"Buenos dias", "buenas noches" -- this was the first words in a foreign language I heard in my life, as a three-year old boy growing up in developing post-war Western Germany, where the first gastarbeiters had arrived from Spain. Fascinated by the strange sounds, I tried to get to know some more languages, the only opportunity being TV courses of English and French -- there was no foreign language education for pre-teen school children in Germany yet in those days. Read more
To find some answers Tim Machan explores the language's present and past, and looks ahead to its futures among the one and a half billion people who speak it. His search is fascinating and important, for definitions of English have influenced education and law in many countries and helped shape the identities of those who live in them.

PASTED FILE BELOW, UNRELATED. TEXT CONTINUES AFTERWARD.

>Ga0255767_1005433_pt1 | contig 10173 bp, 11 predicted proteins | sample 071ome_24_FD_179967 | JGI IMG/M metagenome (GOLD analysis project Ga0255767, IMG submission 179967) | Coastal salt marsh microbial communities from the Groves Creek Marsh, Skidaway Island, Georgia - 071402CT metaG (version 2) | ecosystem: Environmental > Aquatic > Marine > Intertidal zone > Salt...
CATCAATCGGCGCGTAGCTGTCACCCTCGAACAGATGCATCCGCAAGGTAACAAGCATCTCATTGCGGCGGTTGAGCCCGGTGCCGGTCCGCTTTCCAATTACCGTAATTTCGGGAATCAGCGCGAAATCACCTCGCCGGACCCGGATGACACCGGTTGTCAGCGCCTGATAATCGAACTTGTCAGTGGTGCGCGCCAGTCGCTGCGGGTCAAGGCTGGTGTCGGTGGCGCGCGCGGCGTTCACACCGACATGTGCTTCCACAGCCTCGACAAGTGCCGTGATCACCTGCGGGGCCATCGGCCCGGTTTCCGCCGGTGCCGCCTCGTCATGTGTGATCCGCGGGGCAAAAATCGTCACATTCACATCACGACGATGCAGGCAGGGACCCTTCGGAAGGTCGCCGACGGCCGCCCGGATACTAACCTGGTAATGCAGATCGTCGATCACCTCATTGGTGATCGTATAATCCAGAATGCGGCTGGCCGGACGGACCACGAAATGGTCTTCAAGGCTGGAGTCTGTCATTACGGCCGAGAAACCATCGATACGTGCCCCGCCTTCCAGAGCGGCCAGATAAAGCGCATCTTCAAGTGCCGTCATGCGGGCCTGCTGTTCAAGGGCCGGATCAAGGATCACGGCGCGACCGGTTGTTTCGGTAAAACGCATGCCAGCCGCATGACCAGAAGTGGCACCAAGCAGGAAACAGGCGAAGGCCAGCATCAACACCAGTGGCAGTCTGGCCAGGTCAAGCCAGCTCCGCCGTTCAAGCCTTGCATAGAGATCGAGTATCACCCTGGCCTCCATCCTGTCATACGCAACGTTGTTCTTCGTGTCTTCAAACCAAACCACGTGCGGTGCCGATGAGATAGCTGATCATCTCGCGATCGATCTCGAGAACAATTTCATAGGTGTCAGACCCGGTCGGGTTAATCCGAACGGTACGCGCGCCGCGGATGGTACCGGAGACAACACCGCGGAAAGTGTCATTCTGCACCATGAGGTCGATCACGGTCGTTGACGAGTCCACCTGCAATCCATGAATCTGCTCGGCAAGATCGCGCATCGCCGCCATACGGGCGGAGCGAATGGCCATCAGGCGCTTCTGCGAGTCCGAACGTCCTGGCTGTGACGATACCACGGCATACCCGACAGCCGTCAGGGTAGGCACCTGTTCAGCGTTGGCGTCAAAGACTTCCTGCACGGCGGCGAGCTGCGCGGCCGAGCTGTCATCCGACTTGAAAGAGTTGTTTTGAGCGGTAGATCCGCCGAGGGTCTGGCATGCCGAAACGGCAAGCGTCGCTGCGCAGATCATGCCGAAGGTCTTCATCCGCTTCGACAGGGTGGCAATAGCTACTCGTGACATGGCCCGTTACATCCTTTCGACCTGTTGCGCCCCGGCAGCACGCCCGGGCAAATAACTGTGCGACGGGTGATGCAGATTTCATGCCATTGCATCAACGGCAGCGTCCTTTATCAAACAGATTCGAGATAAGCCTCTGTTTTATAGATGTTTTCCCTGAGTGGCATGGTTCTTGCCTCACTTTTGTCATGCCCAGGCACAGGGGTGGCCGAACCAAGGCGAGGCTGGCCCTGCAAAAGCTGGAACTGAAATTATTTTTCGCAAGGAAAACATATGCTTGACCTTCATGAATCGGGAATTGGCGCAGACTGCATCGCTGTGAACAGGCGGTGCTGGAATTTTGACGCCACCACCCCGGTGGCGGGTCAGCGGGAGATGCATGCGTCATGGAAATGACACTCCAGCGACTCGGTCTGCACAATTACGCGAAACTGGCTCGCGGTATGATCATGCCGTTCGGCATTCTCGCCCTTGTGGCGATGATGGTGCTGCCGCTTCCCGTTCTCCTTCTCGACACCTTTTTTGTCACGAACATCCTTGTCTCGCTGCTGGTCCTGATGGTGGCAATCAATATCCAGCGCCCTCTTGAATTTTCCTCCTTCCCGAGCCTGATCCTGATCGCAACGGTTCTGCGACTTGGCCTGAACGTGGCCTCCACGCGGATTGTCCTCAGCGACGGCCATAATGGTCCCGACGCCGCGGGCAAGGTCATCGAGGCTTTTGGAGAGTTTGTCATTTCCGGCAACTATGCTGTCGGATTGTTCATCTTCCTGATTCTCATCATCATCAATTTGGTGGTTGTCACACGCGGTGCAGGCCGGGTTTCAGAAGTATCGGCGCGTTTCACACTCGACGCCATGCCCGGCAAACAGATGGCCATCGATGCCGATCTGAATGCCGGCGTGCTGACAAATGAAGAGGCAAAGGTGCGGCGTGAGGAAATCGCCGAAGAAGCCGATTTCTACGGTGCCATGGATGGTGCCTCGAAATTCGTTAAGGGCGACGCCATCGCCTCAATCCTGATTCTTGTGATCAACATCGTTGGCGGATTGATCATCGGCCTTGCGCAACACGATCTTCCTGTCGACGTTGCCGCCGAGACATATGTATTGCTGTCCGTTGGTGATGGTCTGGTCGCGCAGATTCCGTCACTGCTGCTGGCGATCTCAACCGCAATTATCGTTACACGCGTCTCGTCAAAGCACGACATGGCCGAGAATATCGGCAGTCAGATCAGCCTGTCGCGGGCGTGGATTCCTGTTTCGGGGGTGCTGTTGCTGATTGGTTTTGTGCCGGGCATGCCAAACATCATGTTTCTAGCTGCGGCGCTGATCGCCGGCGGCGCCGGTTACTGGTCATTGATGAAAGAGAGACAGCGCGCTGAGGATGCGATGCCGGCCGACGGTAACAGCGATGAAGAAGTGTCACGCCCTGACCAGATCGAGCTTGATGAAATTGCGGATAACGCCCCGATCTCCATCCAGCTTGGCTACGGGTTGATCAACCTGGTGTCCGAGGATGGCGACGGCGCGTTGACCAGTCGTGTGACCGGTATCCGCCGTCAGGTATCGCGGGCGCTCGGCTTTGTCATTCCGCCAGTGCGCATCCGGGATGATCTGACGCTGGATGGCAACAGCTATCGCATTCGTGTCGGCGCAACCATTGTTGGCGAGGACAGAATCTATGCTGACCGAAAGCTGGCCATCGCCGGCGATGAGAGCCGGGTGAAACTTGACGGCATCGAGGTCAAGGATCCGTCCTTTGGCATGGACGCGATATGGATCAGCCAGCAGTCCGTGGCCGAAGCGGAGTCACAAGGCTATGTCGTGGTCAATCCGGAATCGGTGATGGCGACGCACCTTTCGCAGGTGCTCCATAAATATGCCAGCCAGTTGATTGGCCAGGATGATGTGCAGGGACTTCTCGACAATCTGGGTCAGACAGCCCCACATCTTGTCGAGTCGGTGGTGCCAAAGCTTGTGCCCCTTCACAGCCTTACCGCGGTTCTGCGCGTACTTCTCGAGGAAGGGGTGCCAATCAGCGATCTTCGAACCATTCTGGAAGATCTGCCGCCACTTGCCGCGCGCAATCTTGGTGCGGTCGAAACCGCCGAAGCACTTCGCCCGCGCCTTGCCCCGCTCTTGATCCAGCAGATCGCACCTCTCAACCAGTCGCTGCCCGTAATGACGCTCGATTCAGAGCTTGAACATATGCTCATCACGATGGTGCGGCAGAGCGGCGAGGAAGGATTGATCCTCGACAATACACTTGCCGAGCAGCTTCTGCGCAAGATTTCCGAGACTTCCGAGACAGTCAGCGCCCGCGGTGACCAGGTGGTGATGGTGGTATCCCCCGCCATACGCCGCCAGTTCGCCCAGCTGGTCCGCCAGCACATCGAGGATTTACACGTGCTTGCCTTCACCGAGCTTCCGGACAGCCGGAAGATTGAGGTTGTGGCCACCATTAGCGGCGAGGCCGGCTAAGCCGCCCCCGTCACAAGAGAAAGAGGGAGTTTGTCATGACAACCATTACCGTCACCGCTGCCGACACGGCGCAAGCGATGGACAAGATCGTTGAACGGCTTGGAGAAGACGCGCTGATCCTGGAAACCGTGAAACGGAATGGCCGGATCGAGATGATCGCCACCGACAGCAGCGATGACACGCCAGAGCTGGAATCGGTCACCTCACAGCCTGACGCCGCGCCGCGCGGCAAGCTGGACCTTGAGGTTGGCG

This volume provides a new perspective on the evolution of the special language of medicine, based on the electronic corpus of Early Modern English Medical Texts, containing over two million words of medical writing from 1500 to 1700.
The unreasonable effectivness of CALL: What have we learned in two decades of research?
This paper presents a comprehensive picture of what has been investigated in terms of CALL effectiveness over the period 1981–2005 throwing light on why this question is still such a difficult one to answer unequivocally. The author looks at both strengths and weaknesses in this body of work, highlighting pitfalls and paradoxes in research procedures and providing valid design models. This includes the contribution of dedicated meta-analyses to this controversial field and a discussion of the benefits and limitations associated with this type of research. Substantial data, drawn from three extensive studies (Felix, 2005a, b; Felix, 2006a), allows the author to present for the first time synthesized findings relating to the impact of technologies on language learning. The paper concludes with strategies for future work in the context of a proposed research agenda.